Dog's nails continue to grow and trimming them can be a challenge for some dog owners. This depends on the dog, his personality and the dog owner's ability to trim the nails.
There are various styles of nail trimmers available on the market. For an example of one of them – go to Gentle Paws
For details on how to trim your dog's nails using the traditional trimmers such as the Guillotine style, Miller forge trimmers or the Large Dog nail trimmers - go to How to Trim Your Dog's Toenails
Below – we will give you information on how to trim your dog's nails using a nail grinder. The nail grinder is essentially a dremmel styled tool – a small electric oscillating rotary tool with a belt of sandpaper. They are commonly used by handyman to sand, grind or cut wood in a workshop. There are pet nail grinders styled after these tools that include a protective plastic shell around the grinder that allows a pet nail to enter and thus be grounded or shortened. How do use a nail grinder
1. Ideally, Start young. Get your dog used to touching his paws and give him positive reinforcement when he lets you massage and manipulate the paws and nails. The earlier you start clipping or grinding your dog's claws, the better used to it he will be. Frequent trims when your dog is young will help diminish any fear. Have your veterinarian show you how to do it the first time.
2. Start slowly and work up to it gradually.
3. Learn the anatomy. Within the center of each toenail is the blood and nerve supply for the nail called the quick. In clear white nails you can see the quick, a pinkish area in the middle of the nail. Unfortunately, the common black nails do not allow an easy view. Cutting or grinding into the quick will result in pain and bleeding. You cannot see the quick on dark colored nails, making them more difficult to trim without cutting into the quick. Dark colored nails should be ground in several small increments to reduce the chance of cutting into the quick.
4. Determine how much needs to be trimmed. Before you start grinding, determine how much needs to be trimmed. The basic rule of thumb is that the nail, which curls downward, should be even with the paw pad. Whatever hangs over must be clipped.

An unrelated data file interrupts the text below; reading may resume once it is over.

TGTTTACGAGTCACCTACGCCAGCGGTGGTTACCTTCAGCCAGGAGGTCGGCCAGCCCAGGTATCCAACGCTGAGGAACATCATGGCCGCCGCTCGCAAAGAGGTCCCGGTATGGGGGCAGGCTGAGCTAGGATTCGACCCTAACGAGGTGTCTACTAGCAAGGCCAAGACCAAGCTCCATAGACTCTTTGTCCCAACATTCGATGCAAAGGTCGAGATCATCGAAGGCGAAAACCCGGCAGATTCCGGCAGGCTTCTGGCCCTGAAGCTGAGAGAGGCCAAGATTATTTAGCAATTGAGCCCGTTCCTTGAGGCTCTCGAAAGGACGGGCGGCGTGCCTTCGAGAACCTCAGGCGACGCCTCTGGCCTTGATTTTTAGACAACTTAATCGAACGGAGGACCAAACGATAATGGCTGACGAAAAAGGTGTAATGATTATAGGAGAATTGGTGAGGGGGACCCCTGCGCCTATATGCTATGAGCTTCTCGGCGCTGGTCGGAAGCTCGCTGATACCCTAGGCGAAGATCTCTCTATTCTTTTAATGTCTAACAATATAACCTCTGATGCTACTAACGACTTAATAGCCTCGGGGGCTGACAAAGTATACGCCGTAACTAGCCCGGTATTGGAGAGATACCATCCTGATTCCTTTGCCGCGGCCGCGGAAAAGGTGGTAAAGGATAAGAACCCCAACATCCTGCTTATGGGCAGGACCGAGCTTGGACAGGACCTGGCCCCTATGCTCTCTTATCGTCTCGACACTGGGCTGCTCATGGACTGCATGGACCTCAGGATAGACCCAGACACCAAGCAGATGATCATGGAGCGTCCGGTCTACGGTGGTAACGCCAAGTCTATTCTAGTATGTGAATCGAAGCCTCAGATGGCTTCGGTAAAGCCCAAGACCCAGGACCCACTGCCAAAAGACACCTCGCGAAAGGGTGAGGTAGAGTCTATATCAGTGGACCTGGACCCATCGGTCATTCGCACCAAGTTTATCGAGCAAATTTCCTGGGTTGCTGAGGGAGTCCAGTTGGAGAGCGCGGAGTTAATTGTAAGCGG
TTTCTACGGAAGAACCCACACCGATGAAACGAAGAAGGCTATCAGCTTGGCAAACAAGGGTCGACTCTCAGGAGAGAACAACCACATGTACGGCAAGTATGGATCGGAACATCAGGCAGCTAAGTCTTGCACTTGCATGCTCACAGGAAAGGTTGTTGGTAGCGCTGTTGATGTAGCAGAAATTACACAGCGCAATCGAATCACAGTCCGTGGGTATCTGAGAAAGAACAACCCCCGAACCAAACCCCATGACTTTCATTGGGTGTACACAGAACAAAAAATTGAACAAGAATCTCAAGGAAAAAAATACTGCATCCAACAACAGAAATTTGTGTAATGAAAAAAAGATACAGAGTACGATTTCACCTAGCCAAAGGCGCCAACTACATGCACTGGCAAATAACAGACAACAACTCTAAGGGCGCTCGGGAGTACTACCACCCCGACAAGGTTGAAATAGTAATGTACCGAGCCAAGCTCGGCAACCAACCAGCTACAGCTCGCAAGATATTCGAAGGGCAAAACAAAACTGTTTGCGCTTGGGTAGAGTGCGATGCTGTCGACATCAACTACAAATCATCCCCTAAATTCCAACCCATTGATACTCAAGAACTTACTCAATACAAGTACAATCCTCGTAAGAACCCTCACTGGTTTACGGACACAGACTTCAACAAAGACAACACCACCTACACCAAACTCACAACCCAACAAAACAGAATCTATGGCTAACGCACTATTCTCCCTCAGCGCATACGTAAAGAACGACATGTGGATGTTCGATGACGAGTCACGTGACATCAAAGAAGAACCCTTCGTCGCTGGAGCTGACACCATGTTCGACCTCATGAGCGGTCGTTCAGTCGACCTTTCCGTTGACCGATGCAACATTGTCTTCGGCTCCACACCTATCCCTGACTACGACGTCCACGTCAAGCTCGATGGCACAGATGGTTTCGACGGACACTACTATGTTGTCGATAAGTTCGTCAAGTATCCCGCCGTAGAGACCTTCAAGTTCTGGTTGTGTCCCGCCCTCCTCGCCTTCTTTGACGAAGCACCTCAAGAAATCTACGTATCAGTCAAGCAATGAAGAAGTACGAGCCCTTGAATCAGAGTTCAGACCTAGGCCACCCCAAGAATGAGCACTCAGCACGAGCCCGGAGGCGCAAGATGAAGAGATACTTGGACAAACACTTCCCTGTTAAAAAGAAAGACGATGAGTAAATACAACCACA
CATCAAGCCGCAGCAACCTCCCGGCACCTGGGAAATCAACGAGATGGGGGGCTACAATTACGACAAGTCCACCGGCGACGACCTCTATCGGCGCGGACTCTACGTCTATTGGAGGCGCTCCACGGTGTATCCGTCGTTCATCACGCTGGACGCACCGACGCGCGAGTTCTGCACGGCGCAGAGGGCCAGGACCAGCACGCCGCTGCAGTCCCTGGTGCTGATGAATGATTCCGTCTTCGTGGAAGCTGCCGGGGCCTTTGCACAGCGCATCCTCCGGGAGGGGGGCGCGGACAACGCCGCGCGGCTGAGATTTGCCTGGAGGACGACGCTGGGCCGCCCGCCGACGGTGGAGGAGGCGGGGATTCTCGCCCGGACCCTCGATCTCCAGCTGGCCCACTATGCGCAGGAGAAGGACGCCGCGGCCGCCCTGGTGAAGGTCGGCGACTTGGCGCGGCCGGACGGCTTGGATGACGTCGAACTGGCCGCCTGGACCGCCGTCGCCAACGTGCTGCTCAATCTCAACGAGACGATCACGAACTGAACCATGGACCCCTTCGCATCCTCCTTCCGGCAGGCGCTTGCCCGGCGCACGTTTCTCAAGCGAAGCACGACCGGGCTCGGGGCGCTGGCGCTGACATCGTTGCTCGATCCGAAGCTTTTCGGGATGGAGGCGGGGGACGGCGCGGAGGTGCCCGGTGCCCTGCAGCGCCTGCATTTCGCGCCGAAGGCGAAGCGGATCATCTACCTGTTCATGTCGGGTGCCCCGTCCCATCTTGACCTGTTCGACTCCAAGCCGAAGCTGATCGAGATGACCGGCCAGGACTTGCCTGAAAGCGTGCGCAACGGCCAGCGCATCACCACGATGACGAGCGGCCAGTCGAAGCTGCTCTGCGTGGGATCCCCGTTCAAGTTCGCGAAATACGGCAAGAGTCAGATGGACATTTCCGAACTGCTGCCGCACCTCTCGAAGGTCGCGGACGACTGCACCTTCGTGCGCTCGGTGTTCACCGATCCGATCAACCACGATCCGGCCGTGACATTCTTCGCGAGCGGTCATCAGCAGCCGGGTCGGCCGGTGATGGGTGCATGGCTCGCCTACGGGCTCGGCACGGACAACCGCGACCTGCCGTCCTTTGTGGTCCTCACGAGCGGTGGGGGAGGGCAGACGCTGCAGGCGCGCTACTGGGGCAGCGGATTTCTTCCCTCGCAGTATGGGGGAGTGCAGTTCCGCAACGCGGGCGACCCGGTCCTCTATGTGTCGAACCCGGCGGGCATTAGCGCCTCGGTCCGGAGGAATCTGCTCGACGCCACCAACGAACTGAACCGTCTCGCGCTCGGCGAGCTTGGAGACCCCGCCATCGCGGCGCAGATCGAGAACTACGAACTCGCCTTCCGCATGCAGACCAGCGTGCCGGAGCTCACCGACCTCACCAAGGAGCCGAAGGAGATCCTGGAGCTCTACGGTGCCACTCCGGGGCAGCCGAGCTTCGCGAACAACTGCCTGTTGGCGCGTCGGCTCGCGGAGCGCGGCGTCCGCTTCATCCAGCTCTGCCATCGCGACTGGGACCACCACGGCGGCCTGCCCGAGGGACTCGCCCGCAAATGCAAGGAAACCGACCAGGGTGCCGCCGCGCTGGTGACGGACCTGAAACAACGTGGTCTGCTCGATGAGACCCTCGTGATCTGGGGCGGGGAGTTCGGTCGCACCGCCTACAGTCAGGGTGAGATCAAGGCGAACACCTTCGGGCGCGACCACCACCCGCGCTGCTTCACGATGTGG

5. Get started. Some dogs will happily sit in your lap or on a table while you grind their nails but many require some form of restraint. You may want to sit on the floor with your pet, hold your pet in your lap, or have someone hold your pet on a table. If your dog has light colored nails, eyeball the quick and aim a few millimeters away from it. If you cut into the quick, referred to as "quicking," it will hurt your dog and the nail will bleed.
6. Introduce the nail grinder to your dog. Pet him with it and make it a positive experience. You may want to do this for several sessions before ever introducing it as a nail grinder or before turning it on.
7. Turn it on. Turn on the nail grinder and pet your dog with it. You may also want to do this over several sessions before using it on your dog's nails.
8. After your dog is used to the nail grinder turned on - use it to trim his nails. Grind the nail below the quick on a 45-degree angle. In dogs with dark nails, make several small grinds instead of one large one. Grind very thin slices off the end of the nail until you see a black dot appear towards the center when you look at it head on. This is the start of the quick that you want to avoid. The good news is that the more diligent you are about trimming, the more the quick will regress into the nail, allowing you to cut shorter each time. Trim nails so that when the animal steps down, nails do not touch the floor.
9. Although you will take great care not to hurt your pet, sometimes accidents happen and you will cut or grind into the quick. Have silver nitrate products on hand – you can get them at your veterinarian's office or pet store. You can also use flour or cornstarch to stop the bleeding. If that doesn't work, apply a light bandage for about 15 minutes. If the bleeding continues, call your veterinarian.